Sunday, October 6, 2013

Road Discs

The latest tech craze in the road bike world is the emergence of disc brakes for road machines. My father was an engineering consultant and always said "you can't stop technology" which has proven to be very true but he also reminded me not all new technology works as advertised. What looks good on paper doesn’t always transfer over to the real world. While I feel discs are perfect for mountain biking and Cyclocross I feel it's going to take a while until road discs are perfected. I come from an Automotive tech background and have seen things come and go, some great, some not so great. I've always been intrigued by the engineering and how marketing can cloud the true picture. Caliper road brakes of today are pretty damn good even the carbon braking surface wheels and pads do a pretty good job. They're very low maintenance, after 6000 miles all I've had to do on my Ultegra 6700 brakes is to adjust the toe in. You simply fold up a business card slide it behind the brake pad a 1/4 inch from the rear of the pad, hold the brake lever firmly and loosen the pad mounting screw and then tighten it down.... done. Discs on a road bike can give you a host of new issues all of which are going to be dropped in the hands of the LBS. I'll give a list of issues that might or will occur hopefully less than more....

Brake rotors are prone to overheating especially descending for miles at high speeds. It's a much higher temperature accumulation on a road system as opposed to a mountain system.  A warped and pulsating rotor eventually can result. I actually have a warped rotor on my mountain bike which is not a big deal on trails, I really don't feel it. When I have to go over asphalt the pulsations in the brake lever are really annoying. If that was on a road bike on a long decent or actually any braking application that isn’t going make for a happy rider. It happens in the auto industry all the time and it will in the cycling industry.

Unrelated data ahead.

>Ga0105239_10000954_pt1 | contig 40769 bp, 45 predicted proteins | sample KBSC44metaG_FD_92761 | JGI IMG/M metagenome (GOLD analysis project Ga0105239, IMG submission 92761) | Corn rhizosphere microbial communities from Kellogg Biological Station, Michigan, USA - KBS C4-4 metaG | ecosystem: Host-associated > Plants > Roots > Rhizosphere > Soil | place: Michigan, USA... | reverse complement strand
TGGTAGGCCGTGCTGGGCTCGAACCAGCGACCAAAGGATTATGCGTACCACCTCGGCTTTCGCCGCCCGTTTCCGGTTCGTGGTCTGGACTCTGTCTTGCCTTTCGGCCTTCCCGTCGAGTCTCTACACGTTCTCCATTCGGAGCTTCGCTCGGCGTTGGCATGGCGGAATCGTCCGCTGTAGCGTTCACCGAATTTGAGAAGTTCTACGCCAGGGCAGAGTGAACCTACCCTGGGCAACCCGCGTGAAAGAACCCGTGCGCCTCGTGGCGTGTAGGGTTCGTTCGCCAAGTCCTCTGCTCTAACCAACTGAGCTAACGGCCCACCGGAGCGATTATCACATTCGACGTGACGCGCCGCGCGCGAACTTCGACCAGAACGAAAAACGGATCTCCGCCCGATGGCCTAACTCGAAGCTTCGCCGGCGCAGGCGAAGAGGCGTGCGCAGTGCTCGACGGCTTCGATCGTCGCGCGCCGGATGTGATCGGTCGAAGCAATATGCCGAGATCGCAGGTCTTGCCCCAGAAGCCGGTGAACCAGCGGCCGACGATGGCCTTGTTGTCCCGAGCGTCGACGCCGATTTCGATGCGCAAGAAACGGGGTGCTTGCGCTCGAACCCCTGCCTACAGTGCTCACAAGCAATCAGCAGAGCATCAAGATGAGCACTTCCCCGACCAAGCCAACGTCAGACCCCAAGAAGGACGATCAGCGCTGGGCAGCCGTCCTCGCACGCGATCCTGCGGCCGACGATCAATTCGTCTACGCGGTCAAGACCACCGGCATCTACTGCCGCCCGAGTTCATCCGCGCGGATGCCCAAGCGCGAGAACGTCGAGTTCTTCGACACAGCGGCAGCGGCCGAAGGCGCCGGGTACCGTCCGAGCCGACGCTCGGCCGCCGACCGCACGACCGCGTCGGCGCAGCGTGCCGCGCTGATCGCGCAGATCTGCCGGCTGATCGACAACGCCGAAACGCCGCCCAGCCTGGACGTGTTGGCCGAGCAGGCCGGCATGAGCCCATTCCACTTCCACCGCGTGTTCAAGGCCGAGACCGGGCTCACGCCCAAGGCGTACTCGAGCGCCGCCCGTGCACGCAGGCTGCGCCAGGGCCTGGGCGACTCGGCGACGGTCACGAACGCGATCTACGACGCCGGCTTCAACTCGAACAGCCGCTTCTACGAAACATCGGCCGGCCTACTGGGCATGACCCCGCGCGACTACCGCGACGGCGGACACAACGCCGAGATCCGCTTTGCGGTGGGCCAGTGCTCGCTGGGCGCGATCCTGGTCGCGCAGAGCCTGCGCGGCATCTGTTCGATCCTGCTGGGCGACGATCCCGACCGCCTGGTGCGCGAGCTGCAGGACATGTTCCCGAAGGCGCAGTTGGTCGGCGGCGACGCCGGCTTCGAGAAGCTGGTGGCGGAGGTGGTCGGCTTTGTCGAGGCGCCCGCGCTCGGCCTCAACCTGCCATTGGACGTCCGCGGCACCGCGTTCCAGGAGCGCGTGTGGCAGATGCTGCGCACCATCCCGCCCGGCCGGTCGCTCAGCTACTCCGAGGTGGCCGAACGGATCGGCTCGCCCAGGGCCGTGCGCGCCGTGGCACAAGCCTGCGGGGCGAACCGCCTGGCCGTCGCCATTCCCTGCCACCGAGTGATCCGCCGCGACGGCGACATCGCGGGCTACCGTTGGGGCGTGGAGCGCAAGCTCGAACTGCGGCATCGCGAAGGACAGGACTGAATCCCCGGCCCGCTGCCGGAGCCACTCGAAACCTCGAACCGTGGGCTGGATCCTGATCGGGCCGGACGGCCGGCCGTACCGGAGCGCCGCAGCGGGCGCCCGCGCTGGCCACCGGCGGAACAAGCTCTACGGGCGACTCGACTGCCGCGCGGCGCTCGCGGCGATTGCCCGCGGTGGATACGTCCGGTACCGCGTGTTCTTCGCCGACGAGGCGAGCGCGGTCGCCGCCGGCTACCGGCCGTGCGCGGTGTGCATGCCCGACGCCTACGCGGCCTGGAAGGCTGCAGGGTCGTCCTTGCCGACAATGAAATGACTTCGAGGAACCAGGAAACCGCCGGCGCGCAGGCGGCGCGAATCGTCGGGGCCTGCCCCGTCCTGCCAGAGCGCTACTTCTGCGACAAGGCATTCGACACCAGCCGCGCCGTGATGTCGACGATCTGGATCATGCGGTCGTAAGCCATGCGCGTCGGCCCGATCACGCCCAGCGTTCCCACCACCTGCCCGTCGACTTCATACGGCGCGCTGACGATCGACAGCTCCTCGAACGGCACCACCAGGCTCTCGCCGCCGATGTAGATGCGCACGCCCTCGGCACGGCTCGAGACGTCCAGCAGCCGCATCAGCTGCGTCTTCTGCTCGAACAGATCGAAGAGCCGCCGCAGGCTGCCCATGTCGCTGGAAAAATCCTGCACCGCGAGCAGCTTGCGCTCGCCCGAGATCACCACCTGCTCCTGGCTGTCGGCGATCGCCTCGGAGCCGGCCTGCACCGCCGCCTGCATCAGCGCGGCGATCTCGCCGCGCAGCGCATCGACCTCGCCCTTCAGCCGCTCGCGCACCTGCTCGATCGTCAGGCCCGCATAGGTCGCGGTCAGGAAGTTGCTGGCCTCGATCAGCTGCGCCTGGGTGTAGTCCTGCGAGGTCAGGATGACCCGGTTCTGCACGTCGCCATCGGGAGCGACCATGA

Disc brakes have a tendency to drag, if athletes even think it's going to affect power output they'll shy away. I know some riders that are conscious of wheel hubs that drag a little and complain about it.

Brake squeal - on the road oil and chemicals sit on the asphalt and when it rains oils will kick up and can contaminate the pads causing squeal in some cases. Again on a mountain bike not really a big deal, but on the road and you'll get a lot of upset riders.

With the Braking power centered at the front axle a lot more stress will be placed on the forks. Think of the fork as a lever or pry bar putting pressure on the head set and the rest of the fork. Hopefully fork flex will not become an issue. I know the forks are beefed up but these are lightweight, generally speaking racing bikes. Brake torque could also be an issue on spoke twist. I've heard of a few riders already thinking their headset was loose when it turned out to be flex in the fork during heavy braking. Again in Mountain bike terms the forks won't flex, they're massive structures designed to take a pounding. There's no comparing the two.

Some people think because they work so well on mountain bikes they'll be great on the road. There really is no comparing the two as the engineering obstacles are worlds apart.

I don't mean to demonize discs on road bikes but just be aware of some of these issues that will pop up, just how often no one really knows yet. I'm certain over time many issues will be solved but until then I'll hold off.
Simple adjustment after 6000 miles

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